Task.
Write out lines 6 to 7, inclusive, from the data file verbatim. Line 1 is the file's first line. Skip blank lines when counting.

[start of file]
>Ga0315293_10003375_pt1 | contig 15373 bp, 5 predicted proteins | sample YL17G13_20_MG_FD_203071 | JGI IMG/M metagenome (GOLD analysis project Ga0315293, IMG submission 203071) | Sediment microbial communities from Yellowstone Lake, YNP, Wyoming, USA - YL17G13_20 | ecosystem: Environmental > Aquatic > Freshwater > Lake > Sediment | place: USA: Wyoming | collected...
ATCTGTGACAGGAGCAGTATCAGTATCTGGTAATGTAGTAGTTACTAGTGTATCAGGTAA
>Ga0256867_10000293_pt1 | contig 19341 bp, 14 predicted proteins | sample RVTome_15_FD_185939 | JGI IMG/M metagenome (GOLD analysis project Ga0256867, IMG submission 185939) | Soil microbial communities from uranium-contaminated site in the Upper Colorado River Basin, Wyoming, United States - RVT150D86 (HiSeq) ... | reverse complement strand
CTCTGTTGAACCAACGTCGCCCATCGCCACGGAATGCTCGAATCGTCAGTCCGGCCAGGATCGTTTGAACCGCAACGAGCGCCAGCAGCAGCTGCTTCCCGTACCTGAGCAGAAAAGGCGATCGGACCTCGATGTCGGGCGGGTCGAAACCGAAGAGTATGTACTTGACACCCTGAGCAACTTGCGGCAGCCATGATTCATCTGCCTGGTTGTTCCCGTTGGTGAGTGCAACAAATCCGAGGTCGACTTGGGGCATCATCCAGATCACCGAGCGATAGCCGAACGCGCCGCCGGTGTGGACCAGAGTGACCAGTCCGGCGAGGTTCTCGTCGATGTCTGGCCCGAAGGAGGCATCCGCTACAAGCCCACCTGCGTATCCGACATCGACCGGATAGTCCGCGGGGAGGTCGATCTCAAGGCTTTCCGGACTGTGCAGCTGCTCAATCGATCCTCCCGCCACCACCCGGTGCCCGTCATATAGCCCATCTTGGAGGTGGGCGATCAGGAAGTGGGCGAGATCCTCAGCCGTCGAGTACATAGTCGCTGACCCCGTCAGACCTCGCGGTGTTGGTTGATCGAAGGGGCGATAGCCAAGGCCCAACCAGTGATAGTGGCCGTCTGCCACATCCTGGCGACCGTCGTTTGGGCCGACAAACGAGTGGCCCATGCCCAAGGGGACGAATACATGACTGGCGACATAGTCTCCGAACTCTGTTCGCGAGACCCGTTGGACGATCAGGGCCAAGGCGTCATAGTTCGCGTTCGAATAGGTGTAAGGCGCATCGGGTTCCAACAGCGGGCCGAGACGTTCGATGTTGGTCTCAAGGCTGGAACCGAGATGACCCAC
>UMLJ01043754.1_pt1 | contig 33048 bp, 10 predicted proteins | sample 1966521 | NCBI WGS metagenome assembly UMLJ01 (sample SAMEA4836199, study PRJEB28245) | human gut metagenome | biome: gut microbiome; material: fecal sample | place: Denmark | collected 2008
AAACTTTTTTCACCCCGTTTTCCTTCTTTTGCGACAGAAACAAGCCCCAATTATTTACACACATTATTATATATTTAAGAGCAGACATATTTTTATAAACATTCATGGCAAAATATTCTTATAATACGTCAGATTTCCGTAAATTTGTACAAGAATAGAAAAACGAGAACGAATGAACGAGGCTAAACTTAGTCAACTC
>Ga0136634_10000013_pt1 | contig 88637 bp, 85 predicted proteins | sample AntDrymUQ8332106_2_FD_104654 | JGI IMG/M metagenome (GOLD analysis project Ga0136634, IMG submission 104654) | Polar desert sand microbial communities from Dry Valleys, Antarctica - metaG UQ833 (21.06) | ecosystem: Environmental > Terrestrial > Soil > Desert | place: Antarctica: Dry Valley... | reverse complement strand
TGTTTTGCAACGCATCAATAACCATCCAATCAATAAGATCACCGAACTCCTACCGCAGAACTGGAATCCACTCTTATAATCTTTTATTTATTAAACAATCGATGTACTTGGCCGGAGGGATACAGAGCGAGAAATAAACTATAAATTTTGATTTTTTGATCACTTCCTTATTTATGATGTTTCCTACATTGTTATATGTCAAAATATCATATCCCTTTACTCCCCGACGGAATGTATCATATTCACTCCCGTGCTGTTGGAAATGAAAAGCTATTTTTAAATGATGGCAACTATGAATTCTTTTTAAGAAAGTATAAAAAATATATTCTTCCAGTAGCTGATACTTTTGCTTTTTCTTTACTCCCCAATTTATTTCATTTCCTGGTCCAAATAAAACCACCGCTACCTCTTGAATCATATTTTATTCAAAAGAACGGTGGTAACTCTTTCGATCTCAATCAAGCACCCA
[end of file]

AAACTTTTTTCACCCCGTTTTCCTTCTTTTGCGACAGAAACAAGCCCCAATTATTTACACACATTATTATATATTTAAGAGCAGACATATTTTTATAAACATTCATGGCAAAATATTCTTATAATACGTCAGATTTCCGTAAATTTGTACAAGAATAGAAAAACGAGAACGAATGAACGAGGCTAAACTTAGTCAACTC
>Ga0136634_10000013_pt1 | contig 88637 bp, 85 predicted proteins | sample AntDrymUQ8332106_2_FD_104654 | JGI IMG/M metagenome (GOLD analysis project Ga0136634, IMG submission 104654) | Polar desert sand microbial communities from Dry Valleys, Antarctica - metaG UQ833 (21.06) | ecosystem: Environmental > Terrestrial > Soil > Desert | place: Antarctica: Dry Valley... | reverse complement strand